#BigData #AWS #DataScience #DataEngineering

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We are building a product that runs both on-prem and on our Google Kubernetes Engine clusters, and I am working on building a monitoring solution.

Our app is dockerized and usually deployed using Kubernetes.

I am currently looking into tools for centralized logging, but there is a catch. Some of our customers do not allow exporting the logs to our cloud solution; so basically, I am looking for a solution that will work for all 3 use cases:

  1. Cloud clusters

  2. On-prem which can report to our central cloud logging solution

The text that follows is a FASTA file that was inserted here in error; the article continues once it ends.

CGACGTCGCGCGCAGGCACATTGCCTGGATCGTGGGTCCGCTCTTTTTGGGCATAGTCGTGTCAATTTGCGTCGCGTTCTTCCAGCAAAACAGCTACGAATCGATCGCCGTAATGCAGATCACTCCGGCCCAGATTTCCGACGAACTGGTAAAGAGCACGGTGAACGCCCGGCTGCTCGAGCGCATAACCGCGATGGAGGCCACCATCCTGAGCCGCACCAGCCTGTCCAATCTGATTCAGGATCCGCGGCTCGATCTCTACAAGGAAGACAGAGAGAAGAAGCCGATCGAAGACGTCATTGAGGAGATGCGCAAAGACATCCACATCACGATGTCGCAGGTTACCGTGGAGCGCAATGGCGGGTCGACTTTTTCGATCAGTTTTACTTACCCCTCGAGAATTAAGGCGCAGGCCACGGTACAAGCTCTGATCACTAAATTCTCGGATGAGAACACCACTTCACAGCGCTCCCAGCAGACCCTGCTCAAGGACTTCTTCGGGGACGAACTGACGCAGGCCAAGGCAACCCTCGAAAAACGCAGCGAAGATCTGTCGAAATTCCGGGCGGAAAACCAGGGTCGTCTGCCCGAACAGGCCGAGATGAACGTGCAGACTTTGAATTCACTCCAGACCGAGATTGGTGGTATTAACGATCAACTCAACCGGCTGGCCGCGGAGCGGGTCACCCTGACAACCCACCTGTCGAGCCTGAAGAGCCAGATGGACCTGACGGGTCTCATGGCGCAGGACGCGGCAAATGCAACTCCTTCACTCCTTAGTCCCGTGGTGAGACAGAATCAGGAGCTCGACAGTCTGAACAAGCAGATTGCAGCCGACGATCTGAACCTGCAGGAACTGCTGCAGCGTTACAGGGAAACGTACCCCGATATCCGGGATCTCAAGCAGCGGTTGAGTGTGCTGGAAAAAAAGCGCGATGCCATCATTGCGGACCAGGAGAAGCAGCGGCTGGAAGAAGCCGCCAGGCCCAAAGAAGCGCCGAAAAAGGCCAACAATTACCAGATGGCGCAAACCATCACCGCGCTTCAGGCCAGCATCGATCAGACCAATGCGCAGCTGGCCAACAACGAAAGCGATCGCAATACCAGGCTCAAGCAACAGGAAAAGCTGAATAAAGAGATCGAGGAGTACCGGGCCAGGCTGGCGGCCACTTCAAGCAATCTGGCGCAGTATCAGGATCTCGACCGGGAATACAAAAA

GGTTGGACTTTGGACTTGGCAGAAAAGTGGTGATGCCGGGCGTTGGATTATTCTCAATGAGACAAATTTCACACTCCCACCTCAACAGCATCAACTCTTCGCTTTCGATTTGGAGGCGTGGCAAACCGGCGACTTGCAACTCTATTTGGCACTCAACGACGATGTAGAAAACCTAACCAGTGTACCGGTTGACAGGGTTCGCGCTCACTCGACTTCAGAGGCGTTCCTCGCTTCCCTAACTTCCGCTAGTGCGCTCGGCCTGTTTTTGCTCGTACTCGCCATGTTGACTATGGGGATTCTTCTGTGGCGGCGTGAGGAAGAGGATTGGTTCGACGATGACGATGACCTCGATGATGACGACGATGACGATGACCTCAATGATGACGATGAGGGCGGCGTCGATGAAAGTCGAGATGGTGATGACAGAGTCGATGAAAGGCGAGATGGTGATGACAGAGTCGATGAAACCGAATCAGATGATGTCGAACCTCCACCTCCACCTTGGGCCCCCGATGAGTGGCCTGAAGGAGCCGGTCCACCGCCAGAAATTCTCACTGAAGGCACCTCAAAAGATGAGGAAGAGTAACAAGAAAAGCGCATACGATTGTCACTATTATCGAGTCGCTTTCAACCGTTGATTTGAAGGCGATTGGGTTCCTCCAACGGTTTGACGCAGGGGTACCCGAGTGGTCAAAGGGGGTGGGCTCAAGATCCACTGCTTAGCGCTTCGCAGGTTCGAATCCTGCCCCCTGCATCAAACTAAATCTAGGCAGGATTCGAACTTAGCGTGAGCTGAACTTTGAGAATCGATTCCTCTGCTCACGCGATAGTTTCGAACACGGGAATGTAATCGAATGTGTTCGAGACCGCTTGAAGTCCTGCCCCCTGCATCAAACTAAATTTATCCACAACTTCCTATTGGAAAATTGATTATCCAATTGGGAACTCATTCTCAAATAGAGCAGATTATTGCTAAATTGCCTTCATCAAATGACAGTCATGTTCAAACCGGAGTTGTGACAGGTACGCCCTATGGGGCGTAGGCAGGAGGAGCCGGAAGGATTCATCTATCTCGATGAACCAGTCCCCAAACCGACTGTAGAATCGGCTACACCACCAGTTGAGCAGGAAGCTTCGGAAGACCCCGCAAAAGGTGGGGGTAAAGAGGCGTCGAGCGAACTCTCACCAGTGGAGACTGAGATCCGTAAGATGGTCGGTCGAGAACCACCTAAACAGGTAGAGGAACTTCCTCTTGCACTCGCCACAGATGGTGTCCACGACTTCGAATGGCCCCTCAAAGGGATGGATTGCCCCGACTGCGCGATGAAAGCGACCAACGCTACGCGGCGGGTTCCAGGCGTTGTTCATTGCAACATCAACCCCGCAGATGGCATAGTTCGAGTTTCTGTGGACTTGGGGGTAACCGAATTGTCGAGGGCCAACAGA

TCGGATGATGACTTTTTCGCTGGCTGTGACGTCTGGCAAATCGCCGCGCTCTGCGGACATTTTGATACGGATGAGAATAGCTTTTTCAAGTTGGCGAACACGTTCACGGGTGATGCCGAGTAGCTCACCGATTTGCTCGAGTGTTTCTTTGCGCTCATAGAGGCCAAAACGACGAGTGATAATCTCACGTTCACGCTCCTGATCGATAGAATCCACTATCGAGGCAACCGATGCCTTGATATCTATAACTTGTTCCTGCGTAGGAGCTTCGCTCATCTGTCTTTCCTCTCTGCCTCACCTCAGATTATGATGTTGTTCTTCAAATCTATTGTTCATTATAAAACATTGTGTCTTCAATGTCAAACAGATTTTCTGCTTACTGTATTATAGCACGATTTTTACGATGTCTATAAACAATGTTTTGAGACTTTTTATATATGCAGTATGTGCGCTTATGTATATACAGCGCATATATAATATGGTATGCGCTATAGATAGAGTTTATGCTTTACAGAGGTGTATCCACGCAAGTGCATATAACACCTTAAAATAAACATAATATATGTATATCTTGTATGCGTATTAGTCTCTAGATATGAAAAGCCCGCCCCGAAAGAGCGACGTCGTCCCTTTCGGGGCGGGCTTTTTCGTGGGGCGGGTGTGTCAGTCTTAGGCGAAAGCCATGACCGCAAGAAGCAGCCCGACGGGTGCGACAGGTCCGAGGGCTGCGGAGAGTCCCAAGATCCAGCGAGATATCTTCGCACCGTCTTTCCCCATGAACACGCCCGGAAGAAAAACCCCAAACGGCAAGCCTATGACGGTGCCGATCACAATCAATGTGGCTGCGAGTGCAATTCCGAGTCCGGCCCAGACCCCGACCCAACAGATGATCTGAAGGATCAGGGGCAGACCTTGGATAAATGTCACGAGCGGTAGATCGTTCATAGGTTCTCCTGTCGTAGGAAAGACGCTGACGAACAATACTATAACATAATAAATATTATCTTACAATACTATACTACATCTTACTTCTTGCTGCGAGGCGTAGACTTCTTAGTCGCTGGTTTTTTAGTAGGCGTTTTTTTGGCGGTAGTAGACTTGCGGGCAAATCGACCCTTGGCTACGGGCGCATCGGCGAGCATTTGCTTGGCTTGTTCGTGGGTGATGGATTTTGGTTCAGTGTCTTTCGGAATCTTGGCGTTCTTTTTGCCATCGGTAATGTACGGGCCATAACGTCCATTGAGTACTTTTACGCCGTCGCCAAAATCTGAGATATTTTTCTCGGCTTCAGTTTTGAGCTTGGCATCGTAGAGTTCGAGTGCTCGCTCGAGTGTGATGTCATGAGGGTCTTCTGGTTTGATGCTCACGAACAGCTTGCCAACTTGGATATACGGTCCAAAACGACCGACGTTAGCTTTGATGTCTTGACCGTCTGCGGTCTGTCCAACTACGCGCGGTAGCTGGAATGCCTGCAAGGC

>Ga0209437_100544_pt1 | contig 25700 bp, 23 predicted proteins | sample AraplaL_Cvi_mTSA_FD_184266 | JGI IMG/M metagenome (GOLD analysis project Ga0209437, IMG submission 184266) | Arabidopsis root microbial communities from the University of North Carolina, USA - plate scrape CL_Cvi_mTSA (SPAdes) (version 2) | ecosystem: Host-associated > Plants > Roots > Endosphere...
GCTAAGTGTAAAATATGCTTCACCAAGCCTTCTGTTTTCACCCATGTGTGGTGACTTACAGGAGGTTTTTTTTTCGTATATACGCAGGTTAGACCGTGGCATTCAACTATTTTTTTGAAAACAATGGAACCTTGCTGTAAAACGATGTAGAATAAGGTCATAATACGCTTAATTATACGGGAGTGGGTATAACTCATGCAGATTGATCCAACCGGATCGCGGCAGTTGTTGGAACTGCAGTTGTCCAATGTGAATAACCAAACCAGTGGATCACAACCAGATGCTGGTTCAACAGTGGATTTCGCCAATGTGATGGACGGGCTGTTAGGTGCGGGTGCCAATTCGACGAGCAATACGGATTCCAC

3. On-prem which can be only accessed locally

We are currently using GCP Logging since it's pretty easy to get started with, but if it does not answer our use case, we are fine with replacing it.

I was considering ELK, but in my experience, it can be pretty complicated to manage.

Are there other recommended solutions?

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Blog Posts

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May 21, 2020 at 12:02AM
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Rancher Labs

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Apr 16, 2020 at 5:34AM
https://img.stackshare.io/stack/610930/default_dd31eaa73ce9b7325f68f6928685172a21da2b1f.png logo

Rancher Labs

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Dec 4, 2019 at 8:01PM
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Pinterest